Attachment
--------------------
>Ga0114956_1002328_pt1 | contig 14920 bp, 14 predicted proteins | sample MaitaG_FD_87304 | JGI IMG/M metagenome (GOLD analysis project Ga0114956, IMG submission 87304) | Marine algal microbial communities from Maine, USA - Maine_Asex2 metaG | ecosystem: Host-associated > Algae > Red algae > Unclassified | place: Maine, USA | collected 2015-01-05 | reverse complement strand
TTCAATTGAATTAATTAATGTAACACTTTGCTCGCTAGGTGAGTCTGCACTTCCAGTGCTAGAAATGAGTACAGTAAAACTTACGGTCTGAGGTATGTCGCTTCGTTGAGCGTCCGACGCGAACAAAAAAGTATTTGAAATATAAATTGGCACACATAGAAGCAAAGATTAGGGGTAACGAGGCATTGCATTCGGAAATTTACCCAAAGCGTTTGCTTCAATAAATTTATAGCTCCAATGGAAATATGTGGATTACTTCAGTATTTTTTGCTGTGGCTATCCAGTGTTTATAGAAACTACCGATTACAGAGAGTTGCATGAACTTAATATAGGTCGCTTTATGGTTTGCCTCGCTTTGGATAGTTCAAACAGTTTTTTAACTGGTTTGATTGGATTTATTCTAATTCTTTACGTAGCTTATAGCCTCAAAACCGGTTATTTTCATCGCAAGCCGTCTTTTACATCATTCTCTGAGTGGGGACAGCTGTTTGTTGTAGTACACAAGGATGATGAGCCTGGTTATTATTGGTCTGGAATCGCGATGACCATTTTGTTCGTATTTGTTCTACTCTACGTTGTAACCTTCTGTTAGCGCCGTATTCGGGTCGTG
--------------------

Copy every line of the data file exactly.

>Ga0114956_1002328_pt1 | contig 14920 bp, 14 predicted proteins | sample MaitaG_FD_87304 | JGI IMG/M metagenome (GOLD analysis project Ga0114956, IMG submission 87304) | Marine algal microbial communities from Maine, USA - Maine_Asex2 metaG | ecosystem: Host-associated > Algae > Red algae > Unclassified | place: Maine, USA | collected 2015-01-05 | reverse complement strand
TTCAATTGAATTAATTAATGTAACACTTTGCTCGCTAGGTGAGTCTGCACTTCCAGTGCTAGAAATGAGTACAGTAAAACTTACGGTCTGAGGTATGTCGCTTCGTTGAGCGTCCGACGCGAACAAAAAAGTATTTGAAATATAAATTGGCACACATAGAAGCAAAGATTAGGGGTAACGAGGCATTGCATTCGGAAATTTACCCAAAGCGTTTGCTTCAATAAATTTATAGCTCCAATGGAAATATGTGGATTACTTCAGTATTTTTTGCTGTGGCTATCCAGTGTTTATAGAAACTACCGATTACAGAGAGTTGCATGAACTTAATATAGGTCGCTTTATGGTTTGCCTCGCTTTGGATAGTTCAAACAGTTTTTTAACTGGTTTGATTGGATTTATTCTAATTCTTTACGTAGCTTATAGCCTCAAAACCGGTTATTTTCATCGCAAGCCGTCTTTTACATCATTCTCTGAGTGGGGACAGCTGTTTGTTGTAGTACACAAGGATGATGAGCCTGGTTATTATTGGTCTGGAATCGCGATGACCATTTTGTTCGTATTTGTTCTACTCTACGTTGTAACCTTCTGTTAGCGCCGTATTCGGGTCGTG